If you have the space inside by a sunny window, dig up some rosemary, marjoram, parsley, basil, and scented geraniums to bring inside for the winter. If the scented geraniums are too leggy, take cuttings and root in water before planting in pots. Citrus trees, bay laurel, and lemongrass should also be brought inside before frost.
Bargain hunter alert!
This is the time to snap up half-price perennials for your flower borders, trees, and shrubs. As long as they have some time to situate, ideally 6 weeks before the ground freezes, they should be fine.
When the ground is actually frozen hard, add a good 6 to 12-inches of mulch to prevent them heaving out of the ground.
Planting Garlic, Walking Onions, and Shallots
Late October. Add lots of compost and plant cloves 6 to 8-inches apart, with the tip 2-inches below ground level. Water in if the soil is dry. Garlic and shallots will not survive the winter if planted in a soggy bed. Mulch with leaves or straw after the ground is completely frozen for the winter. Here are the varieties I’m planting this year.
Varieties: Music, German Extra Hardy, Italian Late, Italian Early, Silver Rose, and Spanish Roja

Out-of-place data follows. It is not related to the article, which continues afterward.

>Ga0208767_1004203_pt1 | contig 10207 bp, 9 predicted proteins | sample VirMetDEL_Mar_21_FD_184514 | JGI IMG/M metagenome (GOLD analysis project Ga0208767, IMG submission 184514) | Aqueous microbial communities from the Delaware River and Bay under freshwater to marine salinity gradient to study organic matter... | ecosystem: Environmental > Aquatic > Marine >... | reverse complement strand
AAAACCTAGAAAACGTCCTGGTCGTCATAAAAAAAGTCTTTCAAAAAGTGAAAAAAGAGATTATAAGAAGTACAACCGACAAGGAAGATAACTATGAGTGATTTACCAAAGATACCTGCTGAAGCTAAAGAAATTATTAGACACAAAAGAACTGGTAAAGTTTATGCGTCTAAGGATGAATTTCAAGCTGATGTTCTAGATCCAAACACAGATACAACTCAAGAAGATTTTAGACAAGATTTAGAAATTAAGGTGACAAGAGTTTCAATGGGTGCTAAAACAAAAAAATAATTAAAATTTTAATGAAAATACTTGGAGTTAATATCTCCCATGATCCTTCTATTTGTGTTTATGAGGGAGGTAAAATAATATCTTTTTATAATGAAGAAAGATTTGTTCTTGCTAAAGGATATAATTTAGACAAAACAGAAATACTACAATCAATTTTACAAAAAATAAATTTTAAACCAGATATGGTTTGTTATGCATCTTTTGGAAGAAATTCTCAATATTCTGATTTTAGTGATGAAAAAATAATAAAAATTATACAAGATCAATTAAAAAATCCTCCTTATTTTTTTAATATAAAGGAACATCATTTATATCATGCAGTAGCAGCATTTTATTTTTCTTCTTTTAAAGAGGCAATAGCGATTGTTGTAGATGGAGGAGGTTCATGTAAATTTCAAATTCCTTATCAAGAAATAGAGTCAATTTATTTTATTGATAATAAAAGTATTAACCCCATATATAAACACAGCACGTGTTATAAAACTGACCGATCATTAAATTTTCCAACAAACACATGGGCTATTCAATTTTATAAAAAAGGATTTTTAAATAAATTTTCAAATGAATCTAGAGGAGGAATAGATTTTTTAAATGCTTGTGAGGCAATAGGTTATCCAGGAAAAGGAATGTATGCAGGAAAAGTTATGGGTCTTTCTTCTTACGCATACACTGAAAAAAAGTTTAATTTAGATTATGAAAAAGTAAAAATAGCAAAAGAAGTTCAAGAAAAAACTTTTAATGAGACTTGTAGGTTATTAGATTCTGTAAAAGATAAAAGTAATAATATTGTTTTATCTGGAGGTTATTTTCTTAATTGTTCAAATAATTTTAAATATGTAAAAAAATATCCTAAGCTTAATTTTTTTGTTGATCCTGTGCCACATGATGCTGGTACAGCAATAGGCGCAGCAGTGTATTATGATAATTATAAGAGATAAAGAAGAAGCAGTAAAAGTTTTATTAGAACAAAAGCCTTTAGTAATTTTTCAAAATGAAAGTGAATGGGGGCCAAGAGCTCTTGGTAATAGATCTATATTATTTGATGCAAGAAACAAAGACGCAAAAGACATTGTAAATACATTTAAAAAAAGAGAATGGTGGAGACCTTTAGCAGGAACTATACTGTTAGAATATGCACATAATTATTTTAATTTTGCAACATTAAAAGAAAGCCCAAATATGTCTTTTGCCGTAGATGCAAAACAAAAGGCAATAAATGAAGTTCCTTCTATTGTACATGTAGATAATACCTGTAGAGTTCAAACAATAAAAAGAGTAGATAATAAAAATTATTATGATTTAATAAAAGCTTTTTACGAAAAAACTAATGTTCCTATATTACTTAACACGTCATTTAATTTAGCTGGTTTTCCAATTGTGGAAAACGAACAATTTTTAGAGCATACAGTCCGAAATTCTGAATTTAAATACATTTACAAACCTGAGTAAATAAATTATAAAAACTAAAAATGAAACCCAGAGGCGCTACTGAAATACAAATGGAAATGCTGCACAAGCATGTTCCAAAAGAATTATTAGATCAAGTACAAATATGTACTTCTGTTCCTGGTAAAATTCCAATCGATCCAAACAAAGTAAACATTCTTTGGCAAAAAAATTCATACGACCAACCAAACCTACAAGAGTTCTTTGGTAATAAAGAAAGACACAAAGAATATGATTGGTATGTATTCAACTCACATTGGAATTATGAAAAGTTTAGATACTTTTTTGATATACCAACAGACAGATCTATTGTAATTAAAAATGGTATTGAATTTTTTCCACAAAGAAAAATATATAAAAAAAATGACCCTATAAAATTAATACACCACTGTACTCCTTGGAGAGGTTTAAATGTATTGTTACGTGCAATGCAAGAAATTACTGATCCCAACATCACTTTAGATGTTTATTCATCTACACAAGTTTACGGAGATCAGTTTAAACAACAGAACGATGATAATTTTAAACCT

Egyptian Walking Onions
Varieties: Amish, McCullars White Topset, Catawissa Tree Onion, Moritz
French Grey Shallots
The variety that’s planted in fall.
These potato stand-ins for are also planted this time of year.
Clearing up all of the dried foliage from the garden helps keep back some insect infestations and reduces bedding materials for field mice.
Before completely clearing The Herb Garden, the Shiso/Perilla and Artemisia were begging for their close-up. They literally glow in the autumn morning light.
The Hungry Caterpillar
The last vestiges of the fennel fronds are being devoured by a swallowtail butterfly caterpillar.
This will be one autumn to remember. The weather is exquisite, one of my favorite times in the garden. The bit of rain we had recently was just enough to keep the leaves on the trees long enough for them to burst into their coat of many colors.
Congratulations to my friend Annie who has been accepted into the Master Gardener Program. She came to my first (and last, sigh) seed starting class, eight years ago! Her garden has grown. Wishing her the best with her studies.
Our local farmer from Trauger’s Farm Market passed away a few weeks ago. His pumpkins are the highlight of Bucks County every October. He’s shown school children by the thousands what farming is, with his love of his craft always present. If you are in Kintnersville, PA in October, the horse-drawn hayrides are not to be missed.
Myron, you will be missed.